Open Law Lab is a Margaret Hagan's blog on Legal Design:
a movement to make the law
more accessible, more usable, and more engaging.
Areas of Legal Design

Legal Design Process

Visual Law

Access to Justice

Legal Ed & Practice

An ABA Journal Blawg 100 site


Open Law Lab was chosen as one of the top 100 legal sites by the ABA Journal in 2014-16. The list spotlights sites that speak to a legal audience. Come over to their site to see the other 99 sites — and to vote for Open Law Lab to be one of the favorites!

Our Legal Design Projects

Legal Design Lab logo login-03

An R&D lab for legal services at Stanford Law School and

Visual Law Library

Legal Design Toolbox

Legal Communication Design

What problems can we tackle with LEGAL DESIGN?

Get connected! Subscribe to our Law By Design listserv.

Do you want to come up with new ideas for legal ventures? Want to bring creativity & innovation into law? Then you need process -- find it here.

See all

Do you learn law better when it doesn't come in blocks of text? Here is our collection of visualized law -- maps, flowcharts, diagrams, tables, and more!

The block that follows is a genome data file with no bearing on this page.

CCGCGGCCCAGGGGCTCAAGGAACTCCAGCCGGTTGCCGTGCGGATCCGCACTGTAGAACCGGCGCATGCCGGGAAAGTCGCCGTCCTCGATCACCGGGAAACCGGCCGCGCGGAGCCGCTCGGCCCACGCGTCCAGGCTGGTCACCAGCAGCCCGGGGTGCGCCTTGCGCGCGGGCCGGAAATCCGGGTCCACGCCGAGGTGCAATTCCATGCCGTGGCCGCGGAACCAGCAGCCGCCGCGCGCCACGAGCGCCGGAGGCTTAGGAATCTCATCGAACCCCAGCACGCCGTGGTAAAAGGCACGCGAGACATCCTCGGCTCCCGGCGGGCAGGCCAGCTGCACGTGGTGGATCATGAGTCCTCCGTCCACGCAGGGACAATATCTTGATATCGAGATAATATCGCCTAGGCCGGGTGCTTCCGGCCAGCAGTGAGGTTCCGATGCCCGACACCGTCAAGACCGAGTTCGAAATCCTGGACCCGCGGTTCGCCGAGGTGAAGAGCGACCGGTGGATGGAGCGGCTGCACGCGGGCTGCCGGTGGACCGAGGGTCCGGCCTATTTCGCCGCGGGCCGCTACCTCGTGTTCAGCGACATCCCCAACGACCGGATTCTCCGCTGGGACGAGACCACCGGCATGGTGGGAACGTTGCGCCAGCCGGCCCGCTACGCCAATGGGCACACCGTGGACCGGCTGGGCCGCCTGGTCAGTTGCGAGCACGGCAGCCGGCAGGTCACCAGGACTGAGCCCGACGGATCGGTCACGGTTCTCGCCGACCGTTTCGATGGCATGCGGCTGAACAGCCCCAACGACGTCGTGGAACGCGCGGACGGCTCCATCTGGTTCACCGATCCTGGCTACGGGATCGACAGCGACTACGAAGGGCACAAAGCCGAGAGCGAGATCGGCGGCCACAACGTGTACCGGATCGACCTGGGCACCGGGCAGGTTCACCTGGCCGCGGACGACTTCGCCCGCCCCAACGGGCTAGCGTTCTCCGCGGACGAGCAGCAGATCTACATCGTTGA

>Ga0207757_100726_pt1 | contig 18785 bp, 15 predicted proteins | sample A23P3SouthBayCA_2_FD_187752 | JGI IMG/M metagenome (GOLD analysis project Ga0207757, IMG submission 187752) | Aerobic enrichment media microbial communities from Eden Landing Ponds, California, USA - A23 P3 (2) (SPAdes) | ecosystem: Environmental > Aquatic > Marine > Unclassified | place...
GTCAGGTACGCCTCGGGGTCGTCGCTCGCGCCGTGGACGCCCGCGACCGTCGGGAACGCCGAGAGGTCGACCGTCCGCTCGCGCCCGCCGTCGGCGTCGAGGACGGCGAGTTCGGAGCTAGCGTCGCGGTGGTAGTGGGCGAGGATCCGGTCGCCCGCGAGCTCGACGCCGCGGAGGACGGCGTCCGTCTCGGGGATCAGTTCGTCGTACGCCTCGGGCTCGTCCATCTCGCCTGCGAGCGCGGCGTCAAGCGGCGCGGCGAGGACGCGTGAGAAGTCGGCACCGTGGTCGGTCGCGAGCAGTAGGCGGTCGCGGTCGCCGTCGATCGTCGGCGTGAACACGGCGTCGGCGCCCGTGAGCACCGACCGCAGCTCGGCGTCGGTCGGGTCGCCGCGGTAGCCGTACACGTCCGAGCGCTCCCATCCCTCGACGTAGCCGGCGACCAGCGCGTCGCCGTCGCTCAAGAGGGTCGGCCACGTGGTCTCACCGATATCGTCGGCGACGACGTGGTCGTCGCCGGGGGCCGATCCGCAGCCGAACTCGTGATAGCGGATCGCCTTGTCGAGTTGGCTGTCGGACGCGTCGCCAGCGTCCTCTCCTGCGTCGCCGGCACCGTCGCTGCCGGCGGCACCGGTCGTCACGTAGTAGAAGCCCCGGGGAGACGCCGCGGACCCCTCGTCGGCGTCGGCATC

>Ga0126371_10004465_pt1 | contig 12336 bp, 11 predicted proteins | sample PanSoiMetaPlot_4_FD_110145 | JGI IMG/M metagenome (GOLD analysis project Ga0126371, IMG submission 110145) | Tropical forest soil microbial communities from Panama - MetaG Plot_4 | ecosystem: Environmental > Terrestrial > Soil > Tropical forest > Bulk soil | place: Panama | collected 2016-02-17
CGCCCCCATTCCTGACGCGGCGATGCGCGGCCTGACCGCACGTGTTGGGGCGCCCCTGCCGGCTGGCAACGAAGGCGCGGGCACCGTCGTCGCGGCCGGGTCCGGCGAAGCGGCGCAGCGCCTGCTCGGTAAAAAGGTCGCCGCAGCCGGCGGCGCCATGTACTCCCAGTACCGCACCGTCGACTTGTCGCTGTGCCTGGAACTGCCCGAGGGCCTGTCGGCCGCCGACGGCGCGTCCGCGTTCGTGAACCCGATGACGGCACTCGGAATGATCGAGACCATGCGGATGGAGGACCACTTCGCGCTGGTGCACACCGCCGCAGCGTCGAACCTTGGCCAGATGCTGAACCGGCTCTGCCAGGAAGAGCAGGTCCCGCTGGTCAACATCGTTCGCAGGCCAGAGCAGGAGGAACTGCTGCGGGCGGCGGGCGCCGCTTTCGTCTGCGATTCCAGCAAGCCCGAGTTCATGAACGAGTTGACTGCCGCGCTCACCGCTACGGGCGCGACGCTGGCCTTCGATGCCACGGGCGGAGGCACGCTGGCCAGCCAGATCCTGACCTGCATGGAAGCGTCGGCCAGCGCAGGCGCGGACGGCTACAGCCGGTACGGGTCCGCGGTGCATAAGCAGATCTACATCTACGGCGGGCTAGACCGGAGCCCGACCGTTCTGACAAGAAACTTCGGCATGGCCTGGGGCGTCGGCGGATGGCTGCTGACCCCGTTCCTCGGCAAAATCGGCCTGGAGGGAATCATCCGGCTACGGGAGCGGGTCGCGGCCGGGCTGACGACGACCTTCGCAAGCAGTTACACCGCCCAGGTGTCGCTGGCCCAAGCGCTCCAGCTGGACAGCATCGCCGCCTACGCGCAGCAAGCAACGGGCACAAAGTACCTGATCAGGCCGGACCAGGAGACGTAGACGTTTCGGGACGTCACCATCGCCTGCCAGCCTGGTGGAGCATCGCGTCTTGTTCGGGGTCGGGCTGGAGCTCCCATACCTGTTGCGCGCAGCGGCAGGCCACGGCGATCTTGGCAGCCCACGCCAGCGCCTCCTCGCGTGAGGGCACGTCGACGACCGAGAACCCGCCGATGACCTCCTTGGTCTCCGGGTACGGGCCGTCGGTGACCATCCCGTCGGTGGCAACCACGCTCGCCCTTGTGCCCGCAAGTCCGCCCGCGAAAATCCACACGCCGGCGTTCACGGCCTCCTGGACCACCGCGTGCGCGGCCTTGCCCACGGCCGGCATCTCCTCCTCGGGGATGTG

See all

Want to make law more accessible to more people? Here's our collection of great ideas, projects & research to design access to justice.

See all

Want to study better? Practice law better? There are ways to improve efficiency & the quality of experience.

See all

Play Law Dojo!

Apps to learn law smarter, faster, funnier! Made for law students, high school students, NPR listeners, and anyone else who wants to learn law through games.

Come play!

Latest Posts

For online legal help, people need Escape Hatches

In some recent testing of possible online court scenarios (with “Wizard of Oz” prototyping — not really coding these online court scenarios), our research team has observed an interesting trend. Many users will click on a button to ‘Skype with a Judge’ or to ‘Start Online Court’. They are intrigued and a little excited to


What might an on-the-street participatory justice lab be?

After reading and thinking about various participatory design and open innovation strategies, I’ve been brainstorming around how to get more community input into the redesign of the legal system. Could we have a roving laboratory, a pop-up place that would consult with people about what services they want, how they want to get them, and


Hacking 4 A2J cards

Jose Fernando Torres, of Universidad Sergio Arboleda in Colombia, spoke at the Legal Design Lab‘s Law + Design Summit last week, and introduced the Hacking 4 A2J design cards. He made them with the design firm Haptica. These cards are guidance and provocations for a team looking to improve the justice system, using an agile


Jumping Off the Ivory Tower podcast

My  listening this week: a podcast, Jumping Off the Ivory Tower, from Prof. Julie MacFarlane, of Canada’s National Self Represented Litigant Project. Here’s how Julie presents her vision for the podcast: Jumping Off the Ivory Tower with ProfJulieMac is a weekly podcast of about 30 minutes – perfect commuting time, or time to walk the dog